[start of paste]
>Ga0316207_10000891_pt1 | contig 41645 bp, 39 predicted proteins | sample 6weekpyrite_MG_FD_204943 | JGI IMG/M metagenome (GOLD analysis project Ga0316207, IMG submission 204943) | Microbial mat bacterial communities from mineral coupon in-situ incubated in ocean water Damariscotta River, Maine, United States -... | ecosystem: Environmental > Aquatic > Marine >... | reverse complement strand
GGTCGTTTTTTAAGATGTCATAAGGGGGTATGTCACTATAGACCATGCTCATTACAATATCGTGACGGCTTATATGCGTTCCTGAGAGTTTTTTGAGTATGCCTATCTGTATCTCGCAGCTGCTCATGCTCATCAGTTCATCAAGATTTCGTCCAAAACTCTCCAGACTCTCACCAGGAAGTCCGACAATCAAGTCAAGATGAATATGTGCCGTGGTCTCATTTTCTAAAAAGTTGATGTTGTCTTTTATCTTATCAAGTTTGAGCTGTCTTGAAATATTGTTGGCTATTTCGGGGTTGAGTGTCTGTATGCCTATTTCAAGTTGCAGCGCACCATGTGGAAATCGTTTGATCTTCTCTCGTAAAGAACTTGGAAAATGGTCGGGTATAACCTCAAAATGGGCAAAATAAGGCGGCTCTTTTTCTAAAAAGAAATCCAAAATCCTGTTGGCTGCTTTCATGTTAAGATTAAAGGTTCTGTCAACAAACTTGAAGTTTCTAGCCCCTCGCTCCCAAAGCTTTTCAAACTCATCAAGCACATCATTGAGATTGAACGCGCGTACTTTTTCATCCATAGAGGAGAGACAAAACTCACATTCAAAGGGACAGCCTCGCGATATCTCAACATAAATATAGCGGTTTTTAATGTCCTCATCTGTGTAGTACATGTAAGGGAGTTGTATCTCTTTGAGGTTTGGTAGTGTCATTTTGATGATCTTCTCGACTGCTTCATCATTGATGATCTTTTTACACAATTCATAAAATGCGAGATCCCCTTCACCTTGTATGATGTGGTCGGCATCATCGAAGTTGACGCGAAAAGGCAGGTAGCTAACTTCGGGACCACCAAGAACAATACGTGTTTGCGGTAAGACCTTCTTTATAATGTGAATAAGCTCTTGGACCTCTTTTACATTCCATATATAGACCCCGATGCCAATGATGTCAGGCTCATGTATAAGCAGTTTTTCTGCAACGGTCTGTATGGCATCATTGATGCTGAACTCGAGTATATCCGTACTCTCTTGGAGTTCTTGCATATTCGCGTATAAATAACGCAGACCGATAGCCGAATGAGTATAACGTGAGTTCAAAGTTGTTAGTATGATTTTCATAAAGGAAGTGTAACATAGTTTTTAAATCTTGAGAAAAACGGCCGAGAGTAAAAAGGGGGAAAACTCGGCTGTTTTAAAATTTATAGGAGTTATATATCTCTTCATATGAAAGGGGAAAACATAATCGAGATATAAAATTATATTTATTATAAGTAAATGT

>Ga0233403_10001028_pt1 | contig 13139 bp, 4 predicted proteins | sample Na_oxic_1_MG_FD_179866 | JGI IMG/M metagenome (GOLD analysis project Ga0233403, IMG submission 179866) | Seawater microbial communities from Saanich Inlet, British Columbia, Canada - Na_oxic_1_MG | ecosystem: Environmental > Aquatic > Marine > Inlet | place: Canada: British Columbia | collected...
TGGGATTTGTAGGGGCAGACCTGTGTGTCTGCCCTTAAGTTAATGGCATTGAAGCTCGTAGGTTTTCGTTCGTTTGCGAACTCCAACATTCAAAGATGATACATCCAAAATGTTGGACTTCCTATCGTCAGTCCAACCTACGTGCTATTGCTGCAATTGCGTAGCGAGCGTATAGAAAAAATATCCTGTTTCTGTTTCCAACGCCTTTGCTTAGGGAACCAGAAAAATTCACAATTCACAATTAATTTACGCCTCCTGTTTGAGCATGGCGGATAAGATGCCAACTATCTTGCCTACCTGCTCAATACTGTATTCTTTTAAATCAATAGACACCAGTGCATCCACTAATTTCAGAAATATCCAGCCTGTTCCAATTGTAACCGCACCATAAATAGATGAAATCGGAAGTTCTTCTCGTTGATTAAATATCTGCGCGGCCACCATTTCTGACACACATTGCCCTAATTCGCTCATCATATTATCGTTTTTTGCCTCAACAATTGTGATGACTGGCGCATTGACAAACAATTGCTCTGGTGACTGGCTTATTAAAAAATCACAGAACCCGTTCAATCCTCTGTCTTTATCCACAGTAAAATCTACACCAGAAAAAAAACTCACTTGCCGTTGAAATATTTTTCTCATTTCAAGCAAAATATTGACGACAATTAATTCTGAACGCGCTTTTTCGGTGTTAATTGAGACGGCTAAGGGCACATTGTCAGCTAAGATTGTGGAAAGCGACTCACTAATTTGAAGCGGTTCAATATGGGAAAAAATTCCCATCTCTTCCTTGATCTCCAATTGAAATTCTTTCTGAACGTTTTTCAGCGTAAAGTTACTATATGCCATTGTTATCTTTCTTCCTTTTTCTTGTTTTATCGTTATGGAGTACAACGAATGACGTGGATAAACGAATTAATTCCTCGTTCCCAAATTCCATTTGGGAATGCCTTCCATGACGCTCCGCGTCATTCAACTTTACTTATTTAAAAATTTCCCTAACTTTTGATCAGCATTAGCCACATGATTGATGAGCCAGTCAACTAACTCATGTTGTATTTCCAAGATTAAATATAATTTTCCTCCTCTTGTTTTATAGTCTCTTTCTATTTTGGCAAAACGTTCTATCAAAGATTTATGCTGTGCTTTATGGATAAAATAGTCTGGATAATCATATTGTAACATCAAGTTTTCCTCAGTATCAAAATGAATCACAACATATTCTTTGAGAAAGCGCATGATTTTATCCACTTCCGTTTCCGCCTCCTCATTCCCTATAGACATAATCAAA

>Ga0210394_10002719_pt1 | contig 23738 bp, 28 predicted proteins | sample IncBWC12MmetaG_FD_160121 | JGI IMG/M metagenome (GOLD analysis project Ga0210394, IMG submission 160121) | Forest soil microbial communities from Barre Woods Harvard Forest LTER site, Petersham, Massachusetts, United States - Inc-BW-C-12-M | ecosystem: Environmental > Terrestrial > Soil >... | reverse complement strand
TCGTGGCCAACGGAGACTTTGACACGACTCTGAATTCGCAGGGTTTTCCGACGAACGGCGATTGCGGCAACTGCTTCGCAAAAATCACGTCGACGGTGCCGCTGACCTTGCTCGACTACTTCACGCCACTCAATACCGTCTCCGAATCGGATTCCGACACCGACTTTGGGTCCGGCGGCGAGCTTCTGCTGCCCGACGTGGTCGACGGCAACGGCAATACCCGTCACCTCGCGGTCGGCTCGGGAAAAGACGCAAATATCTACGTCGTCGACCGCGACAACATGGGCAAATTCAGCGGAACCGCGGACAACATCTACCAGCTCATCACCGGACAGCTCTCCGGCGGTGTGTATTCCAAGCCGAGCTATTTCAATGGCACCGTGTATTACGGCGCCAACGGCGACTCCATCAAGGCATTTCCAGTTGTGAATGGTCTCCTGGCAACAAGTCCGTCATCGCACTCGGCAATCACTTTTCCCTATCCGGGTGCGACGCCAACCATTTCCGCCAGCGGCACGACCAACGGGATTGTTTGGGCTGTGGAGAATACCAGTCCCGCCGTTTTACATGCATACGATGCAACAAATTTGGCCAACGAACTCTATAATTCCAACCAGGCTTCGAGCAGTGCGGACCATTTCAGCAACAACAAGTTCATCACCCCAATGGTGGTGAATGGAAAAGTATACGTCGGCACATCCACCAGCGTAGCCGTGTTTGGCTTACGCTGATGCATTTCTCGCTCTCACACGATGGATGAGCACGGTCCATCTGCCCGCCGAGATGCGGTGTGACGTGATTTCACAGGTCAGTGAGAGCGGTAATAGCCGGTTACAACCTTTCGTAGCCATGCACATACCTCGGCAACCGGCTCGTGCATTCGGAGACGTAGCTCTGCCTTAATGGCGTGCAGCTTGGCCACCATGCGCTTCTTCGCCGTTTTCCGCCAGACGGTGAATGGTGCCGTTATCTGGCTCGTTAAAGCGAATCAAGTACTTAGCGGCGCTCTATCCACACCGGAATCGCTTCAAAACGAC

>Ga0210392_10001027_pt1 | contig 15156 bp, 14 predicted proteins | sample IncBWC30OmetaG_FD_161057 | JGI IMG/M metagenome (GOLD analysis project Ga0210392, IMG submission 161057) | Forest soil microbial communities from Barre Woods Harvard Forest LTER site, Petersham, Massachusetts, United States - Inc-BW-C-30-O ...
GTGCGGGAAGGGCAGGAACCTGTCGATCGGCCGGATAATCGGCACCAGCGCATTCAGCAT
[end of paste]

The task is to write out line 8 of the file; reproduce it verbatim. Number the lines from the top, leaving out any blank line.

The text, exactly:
GTGCGGGAAGGGCAGGAACCTGTCGATCGGCCGGATAATCGGCACCAGCGCATTCAGCAT